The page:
A couple weeks ago, my girlfriend and I took our first dip in the waters of competitive Scrabble. We go head-to-head semi-nightly and the battles are always intense (sometimes, possibly too intense). We figured it was time to put our skills on public display.
The Singapore Scrabble Association was hosting the 2009 Yew Tee Scrabble Open Championship, which, as it turned out, was a warm-up for the biennial World Scrabble Championships (WSC) that was being held the next week in Johor Bahru, Malyasia, just across the strait from Singapore.
We were just there for a little fun, of course, full embodiments of our "Recreational" division (she finished 7th, I finished 9th out of 16 players). But others were there for some real-life Word Wars.
We didn't mingle much with the players in the Masters division. They had a pretty intense palate of games -- eight that day (compared to our six total) and eight the day before. But we chatted briefly with a guy decked out in short shorts and a Metallica "Ride the Lightning" T-shirt. (Didn't catch his name but the T-shirt was sick.) He had flown in from Hungary where he's among the elite, a top-rated player in both English and Hungarian versions of Scrabble. How someone can master all the arcane words required to be a world-class Scrabble player in just English is incredible. To be able to do it in multiple languages just makes my mind hurt. He was in Southeast Asia for the next weekend's WSC and was in Singapore to practice.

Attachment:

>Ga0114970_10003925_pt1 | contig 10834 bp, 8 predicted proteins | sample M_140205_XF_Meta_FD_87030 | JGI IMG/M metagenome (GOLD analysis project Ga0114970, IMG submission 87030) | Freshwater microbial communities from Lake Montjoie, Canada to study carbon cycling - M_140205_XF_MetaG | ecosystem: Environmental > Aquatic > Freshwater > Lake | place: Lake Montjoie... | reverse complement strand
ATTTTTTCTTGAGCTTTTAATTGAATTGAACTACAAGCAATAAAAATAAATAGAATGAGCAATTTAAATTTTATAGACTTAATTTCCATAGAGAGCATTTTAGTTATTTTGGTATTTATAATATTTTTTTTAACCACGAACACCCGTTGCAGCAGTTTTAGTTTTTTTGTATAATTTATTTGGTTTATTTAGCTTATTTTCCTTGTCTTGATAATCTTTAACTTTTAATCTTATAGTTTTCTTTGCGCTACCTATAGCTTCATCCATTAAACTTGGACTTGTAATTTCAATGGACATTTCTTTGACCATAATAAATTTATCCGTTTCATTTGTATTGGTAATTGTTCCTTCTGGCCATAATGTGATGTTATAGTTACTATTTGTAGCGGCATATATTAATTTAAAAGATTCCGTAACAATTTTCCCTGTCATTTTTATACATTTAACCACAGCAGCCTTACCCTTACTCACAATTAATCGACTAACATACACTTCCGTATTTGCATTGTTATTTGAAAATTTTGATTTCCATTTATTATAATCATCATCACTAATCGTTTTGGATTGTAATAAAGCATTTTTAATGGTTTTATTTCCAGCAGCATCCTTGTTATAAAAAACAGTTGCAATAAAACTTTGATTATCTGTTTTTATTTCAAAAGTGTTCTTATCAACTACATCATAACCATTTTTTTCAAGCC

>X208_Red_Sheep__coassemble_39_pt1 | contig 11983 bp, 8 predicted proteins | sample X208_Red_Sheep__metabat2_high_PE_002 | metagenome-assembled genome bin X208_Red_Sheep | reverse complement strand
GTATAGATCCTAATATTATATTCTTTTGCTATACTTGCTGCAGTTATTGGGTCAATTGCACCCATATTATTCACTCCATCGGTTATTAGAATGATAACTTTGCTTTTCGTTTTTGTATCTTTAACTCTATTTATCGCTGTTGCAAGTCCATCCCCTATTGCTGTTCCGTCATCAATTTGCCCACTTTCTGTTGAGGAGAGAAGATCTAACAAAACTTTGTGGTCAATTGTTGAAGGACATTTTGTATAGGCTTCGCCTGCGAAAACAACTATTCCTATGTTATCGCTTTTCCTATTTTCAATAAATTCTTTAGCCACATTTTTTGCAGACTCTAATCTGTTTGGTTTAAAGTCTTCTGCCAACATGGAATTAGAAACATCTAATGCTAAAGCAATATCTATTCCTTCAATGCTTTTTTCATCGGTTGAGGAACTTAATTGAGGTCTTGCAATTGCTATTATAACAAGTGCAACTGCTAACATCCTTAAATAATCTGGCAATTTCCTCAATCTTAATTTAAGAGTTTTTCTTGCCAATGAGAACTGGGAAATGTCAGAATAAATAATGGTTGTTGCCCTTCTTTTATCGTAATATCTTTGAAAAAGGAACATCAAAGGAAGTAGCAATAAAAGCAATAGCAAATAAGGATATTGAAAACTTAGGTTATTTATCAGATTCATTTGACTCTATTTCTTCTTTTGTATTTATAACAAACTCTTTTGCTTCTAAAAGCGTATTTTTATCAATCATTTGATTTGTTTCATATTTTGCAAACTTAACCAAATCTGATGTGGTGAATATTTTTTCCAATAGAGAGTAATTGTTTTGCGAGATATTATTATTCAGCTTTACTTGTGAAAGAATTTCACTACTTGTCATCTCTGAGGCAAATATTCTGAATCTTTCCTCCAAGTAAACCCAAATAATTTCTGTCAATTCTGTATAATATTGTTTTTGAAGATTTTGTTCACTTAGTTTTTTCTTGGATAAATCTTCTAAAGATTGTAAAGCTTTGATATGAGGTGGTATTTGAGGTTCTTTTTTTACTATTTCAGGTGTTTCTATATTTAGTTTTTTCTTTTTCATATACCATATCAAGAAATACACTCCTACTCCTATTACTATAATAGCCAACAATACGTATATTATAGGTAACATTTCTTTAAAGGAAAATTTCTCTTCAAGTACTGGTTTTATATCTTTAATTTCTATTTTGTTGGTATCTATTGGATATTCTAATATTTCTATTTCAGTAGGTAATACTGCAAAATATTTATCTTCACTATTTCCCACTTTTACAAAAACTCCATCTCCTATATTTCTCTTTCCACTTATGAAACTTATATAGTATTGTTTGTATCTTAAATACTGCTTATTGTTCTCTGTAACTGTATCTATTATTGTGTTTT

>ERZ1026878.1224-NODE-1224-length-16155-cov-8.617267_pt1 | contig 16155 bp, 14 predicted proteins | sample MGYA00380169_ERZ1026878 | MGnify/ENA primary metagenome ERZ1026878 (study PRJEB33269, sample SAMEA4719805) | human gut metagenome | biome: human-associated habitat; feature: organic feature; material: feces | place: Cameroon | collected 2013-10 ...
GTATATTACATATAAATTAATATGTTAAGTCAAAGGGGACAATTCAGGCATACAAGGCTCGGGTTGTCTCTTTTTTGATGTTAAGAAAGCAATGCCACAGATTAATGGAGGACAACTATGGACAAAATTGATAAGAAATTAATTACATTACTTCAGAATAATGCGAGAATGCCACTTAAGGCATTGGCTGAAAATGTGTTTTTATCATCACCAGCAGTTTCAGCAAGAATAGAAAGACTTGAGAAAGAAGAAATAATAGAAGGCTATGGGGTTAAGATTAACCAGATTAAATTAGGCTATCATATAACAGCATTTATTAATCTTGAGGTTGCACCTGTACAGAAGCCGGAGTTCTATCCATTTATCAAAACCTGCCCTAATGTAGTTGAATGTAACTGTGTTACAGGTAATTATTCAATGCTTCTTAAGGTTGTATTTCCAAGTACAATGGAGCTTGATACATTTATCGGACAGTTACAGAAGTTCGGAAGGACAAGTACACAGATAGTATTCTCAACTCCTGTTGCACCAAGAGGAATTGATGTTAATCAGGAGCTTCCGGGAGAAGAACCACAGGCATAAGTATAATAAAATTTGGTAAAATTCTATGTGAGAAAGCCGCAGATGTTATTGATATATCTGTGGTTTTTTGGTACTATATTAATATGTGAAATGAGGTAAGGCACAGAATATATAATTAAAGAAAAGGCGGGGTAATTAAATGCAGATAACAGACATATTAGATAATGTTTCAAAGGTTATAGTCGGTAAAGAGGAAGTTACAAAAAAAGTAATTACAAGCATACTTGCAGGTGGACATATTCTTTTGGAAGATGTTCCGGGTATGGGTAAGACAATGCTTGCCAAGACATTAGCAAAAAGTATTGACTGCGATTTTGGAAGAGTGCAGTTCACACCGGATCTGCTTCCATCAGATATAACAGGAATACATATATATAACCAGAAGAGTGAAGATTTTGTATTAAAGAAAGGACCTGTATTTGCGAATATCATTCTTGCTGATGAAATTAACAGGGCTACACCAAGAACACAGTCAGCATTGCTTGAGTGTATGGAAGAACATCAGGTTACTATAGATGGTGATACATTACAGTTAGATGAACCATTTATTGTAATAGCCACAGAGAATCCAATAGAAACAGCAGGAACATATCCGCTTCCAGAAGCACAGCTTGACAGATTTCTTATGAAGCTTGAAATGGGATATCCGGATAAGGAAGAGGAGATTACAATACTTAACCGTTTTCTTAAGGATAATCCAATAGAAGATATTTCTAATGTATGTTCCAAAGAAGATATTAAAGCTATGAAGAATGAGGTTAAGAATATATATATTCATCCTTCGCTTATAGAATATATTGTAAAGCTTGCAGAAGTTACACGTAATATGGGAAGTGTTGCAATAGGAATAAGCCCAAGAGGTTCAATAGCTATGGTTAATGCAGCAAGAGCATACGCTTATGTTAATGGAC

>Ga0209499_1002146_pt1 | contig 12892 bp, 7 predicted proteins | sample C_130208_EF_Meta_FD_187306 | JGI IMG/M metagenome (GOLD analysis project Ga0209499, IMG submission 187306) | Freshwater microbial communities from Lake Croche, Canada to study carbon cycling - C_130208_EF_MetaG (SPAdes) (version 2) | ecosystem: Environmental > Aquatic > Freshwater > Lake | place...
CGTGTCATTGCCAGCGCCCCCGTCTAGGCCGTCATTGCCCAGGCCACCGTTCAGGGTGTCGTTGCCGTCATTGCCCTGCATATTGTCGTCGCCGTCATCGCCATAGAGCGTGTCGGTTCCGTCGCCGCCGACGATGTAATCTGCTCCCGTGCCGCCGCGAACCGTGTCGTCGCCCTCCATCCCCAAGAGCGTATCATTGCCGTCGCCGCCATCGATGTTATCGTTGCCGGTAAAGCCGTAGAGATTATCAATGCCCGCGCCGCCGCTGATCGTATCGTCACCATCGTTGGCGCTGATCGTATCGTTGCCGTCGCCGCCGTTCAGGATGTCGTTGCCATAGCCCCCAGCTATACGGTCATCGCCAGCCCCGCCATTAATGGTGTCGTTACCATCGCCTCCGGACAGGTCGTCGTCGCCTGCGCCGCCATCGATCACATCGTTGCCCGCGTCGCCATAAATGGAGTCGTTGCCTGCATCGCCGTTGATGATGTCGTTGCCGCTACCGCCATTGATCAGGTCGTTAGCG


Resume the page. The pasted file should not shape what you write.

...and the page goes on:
Also competing at the Yew Tee Open was New Zealander Nigel Richards, who cooly strolled up to the community center auditorium sporting jeans, a Scrabble T-shirt, a pair of thick glasses and a bulging fanny pack. I noticed him because of the fanny pack, of course, but little did I know that he is, or at least has been, the top-rated Scrabble player in the world, as well as the the reigning WSC champion. He crushed the competition in Singapore, winning 13 of his 16 games by a combined margin of 1575 points. He would go on to finish as the runner-up to Thailand's No 1 player, Pakorn Nemitrmansuk, at the WSC.
The WSC pitted more than 100 players from 40 different countries against each other over three days and 24 games worth of high-powered letter crunching. Turns out Thailand is a Scrabble powerhouse of sorts; Pakorn, who was the runner-up in 2003 and 2005, was one of three Thais to finish in the top 5. He won US$15,000 for his efforts. He secured his victory and a score of 670 by playing the word "botanica", whatever that means.
And here is an interesting little blog posting from the Wall St Journal several months ago about Scrabble.